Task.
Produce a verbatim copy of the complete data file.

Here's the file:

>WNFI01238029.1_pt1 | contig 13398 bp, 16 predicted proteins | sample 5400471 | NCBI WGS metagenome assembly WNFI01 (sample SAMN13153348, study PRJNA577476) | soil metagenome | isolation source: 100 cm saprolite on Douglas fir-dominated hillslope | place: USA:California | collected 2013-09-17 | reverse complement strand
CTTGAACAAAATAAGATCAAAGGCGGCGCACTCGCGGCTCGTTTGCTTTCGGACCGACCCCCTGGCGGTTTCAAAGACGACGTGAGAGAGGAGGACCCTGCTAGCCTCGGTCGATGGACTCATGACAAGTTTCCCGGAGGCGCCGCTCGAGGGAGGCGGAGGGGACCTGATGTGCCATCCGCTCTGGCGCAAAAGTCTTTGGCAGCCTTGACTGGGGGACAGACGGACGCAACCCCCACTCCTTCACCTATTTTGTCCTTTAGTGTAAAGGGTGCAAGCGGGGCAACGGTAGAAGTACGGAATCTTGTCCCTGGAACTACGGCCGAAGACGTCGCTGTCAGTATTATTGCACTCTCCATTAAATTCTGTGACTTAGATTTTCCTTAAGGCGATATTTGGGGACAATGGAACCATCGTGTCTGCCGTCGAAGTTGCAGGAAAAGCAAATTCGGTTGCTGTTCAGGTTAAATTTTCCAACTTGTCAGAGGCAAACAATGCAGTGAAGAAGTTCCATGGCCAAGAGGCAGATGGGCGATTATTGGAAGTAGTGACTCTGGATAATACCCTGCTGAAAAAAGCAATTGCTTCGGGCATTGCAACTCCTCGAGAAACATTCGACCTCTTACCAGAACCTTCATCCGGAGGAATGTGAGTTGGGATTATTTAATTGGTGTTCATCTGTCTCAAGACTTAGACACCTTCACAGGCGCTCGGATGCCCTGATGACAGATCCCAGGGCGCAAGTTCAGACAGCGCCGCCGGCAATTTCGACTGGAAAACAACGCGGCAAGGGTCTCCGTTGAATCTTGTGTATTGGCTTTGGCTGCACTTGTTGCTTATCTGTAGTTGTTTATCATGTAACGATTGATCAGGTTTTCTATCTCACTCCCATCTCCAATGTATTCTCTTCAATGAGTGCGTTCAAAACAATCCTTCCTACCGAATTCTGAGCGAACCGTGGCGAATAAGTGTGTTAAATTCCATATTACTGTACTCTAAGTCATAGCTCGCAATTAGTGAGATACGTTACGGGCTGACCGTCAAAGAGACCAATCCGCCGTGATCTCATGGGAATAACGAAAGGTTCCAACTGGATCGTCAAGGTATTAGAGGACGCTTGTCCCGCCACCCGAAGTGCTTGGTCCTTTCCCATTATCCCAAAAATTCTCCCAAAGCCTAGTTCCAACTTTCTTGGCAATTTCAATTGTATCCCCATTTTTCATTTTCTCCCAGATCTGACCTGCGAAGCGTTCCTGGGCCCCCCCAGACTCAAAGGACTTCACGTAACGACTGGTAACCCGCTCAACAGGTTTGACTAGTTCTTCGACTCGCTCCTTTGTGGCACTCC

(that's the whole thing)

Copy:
>WNFI01238029.1_pt1 | contig 13398 bp, 16 predicted proteins | sample 5400471 | NCBI WGS metagenome assembly WNFI01 (sample SAMN13153348, study PRJNA577476) | soil metagenome | isolation source: 100 cm saprolite on Douglas fir-dominated hillslope | place: USA:California | collected 2013-09-17 | reverse complement strand
CTTGAACAAAATAAGATCAAAGGCGGCGCACTCGCGGCTCGTTTGCTTTCGGACCGACCCCCTGGCGGTTTCAAAGACGACGTGAGAGAGGAGGACCCTGCTAGCCTCGGTCGATGGACTCATGACAAGTTTCCCGGAGGCGCCGCTCGAGGGAGGCGGAGGGGACCTGATGTGCCATCCGCTCTGGCGCAAAAGTCTTTGGCAGCCTTGACTGGGGGACAGACGGACGCAACCCCCACTCCTTCACCTATTTTGTCCTTTAGTGTAAAGGGTGCAAGCGGGGCAACGGTAGAAGTACGGAATCTTGTCCCTGGAACTACGGCCGAAGACGTCGCTGTCAGTATTATTGCACTCTCCATTAAATTCTGTGACTTAGATTTTCCTTAAGGCGATATTTGGGGACAATGGAACCATCGTGTCTGCCGTCGAAGTTGCAGGAAAAGCAAATTCGGTTGCTGTTCAGGTTAAATTTTCCAACTTGTCAGAGGCAAACAATGCAGTGAAGAAGTTCCATGGCCAAGAGGCAGATGGGCGATTATTGGAAGTAGTGACTCTGGATAATACCCTGCTGAAAAAAGCAATTGCTTCGGGCATTGCAACTCCTCGAGAAACATTCGACCTCTTACCAGAACCTTCATCCGGAGGAATGTGAGTTGGGATTATTTAATTGGTGTTCATCTGTCTCAAGACTTAGACACCTTCACAGGCGCTCGGATGCCCTGATGACAGATCCCAGGGCGCAAGTTCAGACAGCGCCGCCGGCAATTTCGACTGGAAAACAACGCGGCAAGGGTCTCCGTTGAATCTTGTGTATTGGCTTTGGCTGCACTTGTTGCTTATCTGTAGTTGTTTATCATGTAACGATTGATCAGGTTTTCTATCTCACTCCCATCTCCAATGTATTCTCTTCAATGAGTGCGTTCAAAACAATCCTTCCTACCGAATTCTGAGCGAACCGTGGCGAATAAGTGTGTTAAATTCCATATTACTGTACTCTAAGTCATAGCTCGCAATTAGTGAGATACGTTACGGGCTGACCGTCAAAGAGACCAATCCGCCGTGATCTCATGGGAATAACGAAAGGTTCCAACTGGATCGTCAAGGTATTAGAGGACGCTTGTCCCGCCACCCGAAGTGCTTGGTCCTTTCCCATTATCCCAAAAATTCTCCCAAAGCCTAGTTCCAACTTTCTTGGCAATTTCAATTGTATCCCCATTTTTCATTTTCTCCCAGATCTGACCTGCGAAGCGTTCCTGGGCCCCCCCAGACTCAAAGGACTTCACGTAACGACTGGTAACCCGCTCAACAGGTTTGACTAGTTCTTCGACTCGCTCCTTTGTGGCACTCC